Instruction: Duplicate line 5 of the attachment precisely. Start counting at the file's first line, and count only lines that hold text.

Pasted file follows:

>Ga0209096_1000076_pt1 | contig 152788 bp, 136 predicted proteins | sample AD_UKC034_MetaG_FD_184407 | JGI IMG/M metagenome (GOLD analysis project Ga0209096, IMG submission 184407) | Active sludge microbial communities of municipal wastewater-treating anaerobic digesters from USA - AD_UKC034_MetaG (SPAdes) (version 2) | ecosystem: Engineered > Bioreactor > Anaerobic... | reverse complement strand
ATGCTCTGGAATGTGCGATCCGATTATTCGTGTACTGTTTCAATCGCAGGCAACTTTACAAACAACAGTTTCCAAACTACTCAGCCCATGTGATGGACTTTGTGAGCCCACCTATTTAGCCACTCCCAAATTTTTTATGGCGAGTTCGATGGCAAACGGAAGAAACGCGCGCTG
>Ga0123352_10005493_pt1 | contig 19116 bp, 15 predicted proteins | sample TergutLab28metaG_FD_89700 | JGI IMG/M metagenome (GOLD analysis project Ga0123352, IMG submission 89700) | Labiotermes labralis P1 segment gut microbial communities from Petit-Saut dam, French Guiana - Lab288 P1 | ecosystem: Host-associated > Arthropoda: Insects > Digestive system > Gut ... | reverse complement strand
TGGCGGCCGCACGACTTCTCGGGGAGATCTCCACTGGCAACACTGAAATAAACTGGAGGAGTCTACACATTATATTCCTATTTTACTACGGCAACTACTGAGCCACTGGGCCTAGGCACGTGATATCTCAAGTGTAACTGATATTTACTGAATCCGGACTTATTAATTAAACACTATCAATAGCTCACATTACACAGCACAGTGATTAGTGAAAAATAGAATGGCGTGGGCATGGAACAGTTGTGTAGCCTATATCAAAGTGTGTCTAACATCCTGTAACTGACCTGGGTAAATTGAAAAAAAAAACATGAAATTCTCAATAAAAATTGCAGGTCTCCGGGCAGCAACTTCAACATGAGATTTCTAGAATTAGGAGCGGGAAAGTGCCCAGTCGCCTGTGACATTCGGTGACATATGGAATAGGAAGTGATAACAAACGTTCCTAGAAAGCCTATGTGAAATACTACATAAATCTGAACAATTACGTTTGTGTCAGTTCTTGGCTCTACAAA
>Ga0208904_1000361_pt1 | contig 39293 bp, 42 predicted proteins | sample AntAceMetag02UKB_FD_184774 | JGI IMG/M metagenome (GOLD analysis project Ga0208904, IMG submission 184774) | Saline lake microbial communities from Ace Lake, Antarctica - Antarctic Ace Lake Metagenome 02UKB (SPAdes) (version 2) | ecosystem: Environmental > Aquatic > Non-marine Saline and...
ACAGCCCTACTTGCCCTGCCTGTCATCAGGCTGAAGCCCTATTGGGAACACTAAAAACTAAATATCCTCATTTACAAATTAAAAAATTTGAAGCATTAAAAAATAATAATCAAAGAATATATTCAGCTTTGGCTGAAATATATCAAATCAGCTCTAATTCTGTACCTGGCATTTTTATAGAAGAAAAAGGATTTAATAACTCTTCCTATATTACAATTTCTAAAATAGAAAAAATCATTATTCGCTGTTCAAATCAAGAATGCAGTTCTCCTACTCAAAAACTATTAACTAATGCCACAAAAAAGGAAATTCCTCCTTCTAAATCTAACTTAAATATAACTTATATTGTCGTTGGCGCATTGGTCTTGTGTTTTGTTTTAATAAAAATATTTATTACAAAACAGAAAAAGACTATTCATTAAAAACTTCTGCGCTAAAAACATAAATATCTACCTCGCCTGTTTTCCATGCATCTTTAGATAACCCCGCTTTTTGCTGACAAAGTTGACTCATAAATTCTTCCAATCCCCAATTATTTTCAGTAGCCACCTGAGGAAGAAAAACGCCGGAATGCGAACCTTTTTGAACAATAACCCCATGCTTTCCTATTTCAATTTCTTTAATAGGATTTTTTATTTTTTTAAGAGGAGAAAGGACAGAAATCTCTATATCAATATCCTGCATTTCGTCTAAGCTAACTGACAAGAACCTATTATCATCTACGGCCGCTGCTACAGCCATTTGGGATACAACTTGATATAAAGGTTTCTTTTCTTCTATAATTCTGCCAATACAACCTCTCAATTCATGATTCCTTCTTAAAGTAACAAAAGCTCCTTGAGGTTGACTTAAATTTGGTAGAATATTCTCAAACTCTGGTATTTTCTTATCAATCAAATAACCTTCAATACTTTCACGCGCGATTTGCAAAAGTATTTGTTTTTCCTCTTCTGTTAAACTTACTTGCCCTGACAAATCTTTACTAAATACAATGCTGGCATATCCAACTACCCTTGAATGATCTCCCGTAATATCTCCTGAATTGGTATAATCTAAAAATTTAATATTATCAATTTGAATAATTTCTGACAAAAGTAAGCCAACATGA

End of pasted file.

>Ga0208904_1000361_pt1 | contig 39293 bp, 42 predicted proteins | sample AntAceMetag02UKB_FD_184774 | JGI IMG/M metagenome (GOLD analysis project Ga0208904, IMG submission 184774) | Saline lake microbial communities from Ace Lake, Antarctica - Antarctic Ace Lake Metagenome 02UKB (SPAdes) (version 2) | ecosystem: Environmental > Aquatic > Non-marine Saline and...